At böija Halßen vnder lydnan och betwinga
The stolte Hiertan, them wårt Wälde synes ringa.

The Amazons
To the
Most Mighty Queen

Oh heroine, whose name, and whose victorious hand,
                  Wit, wisdom, virtue, sense, and wondrous feats exciting
                  Do far exceed all praise bestowed in ancient writing
On greatest heroes ’neath the sun in every land:
Your virtue does enshrine our gender’s rank and fame –
                  Our ancient noble right, our rule, our praise and honour
                  Through you, great queen, are now replenished and grow stronger.
All male constraint is gone, their ties make little claim.
The victory which daily we o’er you are gaining,
                  You feeble men, whom we by force of eye alone
Bend to our service, we deem worthy of disdaining,
                  Of little note: But our intention here make known:
To make those with stiff necks bow low and bring to earth
Those with proud hearts who judge our rule of little worth.

Tuesday, 21 February 2012

Swedish poem by the Finnish writer Tua Forsström

Anyone who was once there

It is still snowing.
I go up into the tower-room and gaze one
more time out over the bay: heaviness and dizziness.
Someone phones and puts forward optimistic
suggestions, and of course: you can dance the foxtrot
till the very end. But I prefer to make an excursion
to a nearby folklore museum or apply to become
a mezzo-soprano in the church choir, although I don’t
sing all that well. It’s not easy. It is really quite
a problem. I know which continent you set store
by, but now an imbalance prevails between the species
there: everyone took with them some cuddly toy they didn’t
want to leave behind. Now they devour each other. I know which
regions appeal to you, anyone who was once there always yearns
to return. Sweat and whatever else that slid along
the walls when one went to bed. In the tropics
stray dogs are not strays in the same way,
they live and die. The snow swirls ever thicker and faster
round the roses, the darkly shimmering remains of the night.
We don’t remember everything, but a great deal.

To see the original and hear the author read the poem, go to here

Poem by the Swedish writer
Eva Runefelt (b. 1953)


Som svävande reflexer
betar de kortväxta hästarna
de ljusa poldrarnas gröna vatten
Djuren försvinner och uppstår
i det vinklade ljuset, hjärnljuset
Det är efter uppståndelsen, april
De stora markernas vila
över år
som rotat i en ny växtlighet
Gräsfåglar, alléer av vindrosor
och nätternas karminljus
ännu inte utslaget


Like hovering reflections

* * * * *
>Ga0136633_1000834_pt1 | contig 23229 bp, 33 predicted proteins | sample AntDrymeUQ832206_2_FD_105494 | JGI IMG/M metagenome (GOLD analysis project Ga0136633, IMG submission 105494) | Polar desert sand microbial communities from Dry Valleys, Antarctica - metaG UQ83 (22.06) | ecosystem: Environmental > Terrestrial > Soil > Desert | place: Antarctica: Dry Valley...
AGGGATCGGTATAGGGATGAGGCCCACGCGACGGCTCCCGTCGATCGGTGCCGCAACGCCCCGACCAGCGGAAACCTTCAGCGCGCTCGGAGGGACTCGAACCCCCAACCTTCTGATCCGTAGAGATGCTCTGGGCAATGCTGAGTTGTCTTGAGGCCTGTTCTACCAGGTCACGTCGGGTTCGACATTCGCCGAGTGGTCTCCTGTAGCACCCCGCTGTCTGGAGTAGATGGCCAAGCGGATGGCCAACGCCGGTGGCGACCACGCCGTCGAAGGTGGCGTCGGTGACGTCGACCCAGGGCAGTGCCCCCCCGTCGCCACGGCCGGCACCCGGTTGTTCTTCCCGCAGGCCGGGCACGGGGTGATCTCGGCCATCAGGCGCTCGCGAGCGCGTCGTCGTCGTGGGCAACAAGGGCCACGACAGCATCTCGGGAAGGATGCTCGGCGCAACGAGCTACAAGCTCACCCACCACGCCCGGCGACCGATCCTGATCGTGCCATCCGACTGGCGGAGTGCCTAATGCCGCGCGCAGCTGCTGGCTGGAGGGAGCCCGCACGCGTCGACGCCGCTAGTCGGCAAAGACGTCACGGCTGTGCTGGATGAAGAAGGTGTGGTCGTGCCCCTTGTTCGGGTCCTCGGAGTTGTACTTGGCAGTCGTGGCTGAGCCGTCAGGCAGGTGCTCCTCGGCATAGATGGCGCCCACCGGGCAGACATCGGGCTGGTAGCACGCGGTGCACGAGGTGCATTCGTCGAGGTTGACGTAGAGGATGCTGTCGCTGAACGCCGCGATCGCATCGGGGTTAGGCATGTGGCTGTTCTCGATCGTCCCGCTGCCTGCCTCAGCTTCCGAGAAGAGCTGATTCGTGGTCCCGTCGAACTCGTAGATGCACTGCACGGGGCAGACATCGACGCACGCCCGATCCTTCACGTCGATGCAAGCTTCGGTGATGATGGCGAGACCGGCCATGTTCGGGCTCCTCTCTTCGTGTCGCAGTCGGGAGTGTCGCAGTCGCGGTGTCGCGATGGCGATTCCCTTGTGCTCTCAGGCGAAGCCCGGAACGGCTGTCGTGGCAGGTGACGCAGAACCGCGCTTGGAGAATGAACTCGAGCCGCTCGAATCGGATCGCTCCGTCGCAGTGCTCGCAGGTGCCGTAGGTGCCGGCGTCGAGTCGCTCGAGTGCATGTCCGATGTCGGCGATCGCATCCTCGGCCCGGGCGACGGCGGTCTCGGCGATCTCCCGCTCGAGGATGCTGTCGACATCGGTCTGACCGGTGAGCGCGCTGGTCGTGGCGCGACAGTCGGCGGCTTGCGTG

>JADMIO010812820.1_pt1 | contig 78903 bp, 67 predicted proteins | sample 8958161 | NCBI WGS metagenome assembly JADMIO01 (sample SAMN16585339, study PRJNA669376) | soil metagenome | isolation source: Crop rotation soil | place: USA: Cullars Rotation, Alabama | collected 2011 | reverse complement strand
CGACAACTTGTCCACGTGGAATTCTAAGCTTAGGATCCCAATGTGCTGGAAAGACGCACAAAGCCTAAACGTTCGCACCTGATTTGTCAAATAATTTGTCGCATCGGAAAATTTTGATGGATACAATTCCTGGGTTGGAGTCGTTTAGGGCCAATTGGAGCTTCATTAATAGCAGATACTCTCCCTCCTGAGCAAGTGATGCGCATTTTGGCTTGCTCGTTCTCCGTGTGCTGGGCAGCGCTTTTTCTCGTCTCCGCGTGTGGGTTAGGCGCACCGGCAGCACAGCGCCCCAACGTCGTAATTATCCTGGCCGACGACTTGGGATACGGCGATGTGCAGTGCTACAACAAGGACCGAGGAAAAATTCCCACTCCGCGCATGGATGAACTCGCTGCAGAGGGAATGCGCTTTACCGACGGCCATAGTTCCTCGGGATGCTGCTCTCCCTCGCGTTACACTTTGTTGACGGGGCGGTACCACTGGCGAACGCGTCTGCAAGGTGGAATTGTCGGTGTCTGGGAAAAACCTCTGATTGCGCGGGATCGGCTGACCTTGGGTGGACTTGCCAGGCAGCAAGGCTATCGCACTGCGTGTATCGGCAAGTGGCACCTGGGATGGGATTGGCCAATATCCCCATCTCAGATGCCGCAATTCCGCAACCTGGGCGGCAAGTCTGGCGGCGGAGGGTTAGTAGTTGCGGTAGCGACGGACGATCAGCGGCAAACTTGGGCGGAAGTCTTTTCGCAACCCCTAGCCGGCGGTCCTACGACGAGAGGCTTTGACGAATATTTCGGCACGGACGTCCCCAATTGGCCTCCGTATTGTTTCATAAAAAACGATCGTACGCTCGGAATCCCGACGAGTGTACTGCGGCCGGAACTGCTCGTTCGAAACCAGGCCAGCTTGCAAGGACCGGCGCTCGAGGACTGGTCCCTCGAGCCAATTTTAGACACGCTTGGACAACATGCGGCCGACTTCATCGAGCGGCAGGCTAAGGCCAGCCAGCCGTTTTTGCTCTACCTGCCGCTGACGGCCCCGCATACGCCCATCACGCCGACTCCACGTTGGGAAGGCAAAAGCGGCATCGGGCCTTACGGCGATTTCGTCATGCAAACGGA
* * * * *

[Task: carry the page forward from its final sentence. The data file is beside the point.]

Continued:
the short-statured horses graze
the green water of the light polders
The animals disappear and re-emerge
in the angled light, the brain-light
It is after the re-emergence, april
The rest over years of the
huge fields
that has rooted in a new vegetation
Grass-warblers, avenues of windflowers
and the nights’ carmine light
as yet unfolded

Sunday, 19 February 2012

Angst - Danish style: Tom Kristensen (1930)


Human angst has dominion that’s Asian.
It’s matured during immature years.
In my heart it’s a daily sensation,
as if mainlands each day disappear.

But my angst must be turned into longing,
into visions of dread and distress.
I have longed for mid-ocean disasters
and for wanton destruction and death.

I have longed for great cities on fire
and for races in flight’s headlong surge,
for break-ups the whole world was cursed by
and an earthquake that’s known as God’s scourge.

Angst - Swedish style: Pär Lagerkvist (1916)

Angst, angst is my legacy

Angst, angst is my legacy,
my throat’s deep gash,
my heart’s scream in the world.
Now foaming cloud grows stiff
in night’s coarse hand,
the forests now and
rigid heights ascend
so barrenly towards the skies’
diminished vault.
How hard it all is,
how solid, black and silent!

I grope around me in this murky space,
I feel the rock’s sharp edge against my fingers,
I tear my upward-stretching hands
to shreds against the frozen tatters of the clouds.

Ah, I wear my nails down to the quick,
my hands I tear till they are sore, are wounded
against mountain and darkened forest,
against the black iron of the sky
and against the cold earth!

Angst, angst is my legacy,
my throat’s deep gash,
my heart’s scream in the world.

Poem by the Swedish writer Stagnelius (c. 1815)

Vän! I förödelsens stund

Vän! I förödelsens stund, när ditt inre av mörker betäckes,
                  När i ett avgrundsdjup minne och aning förgå,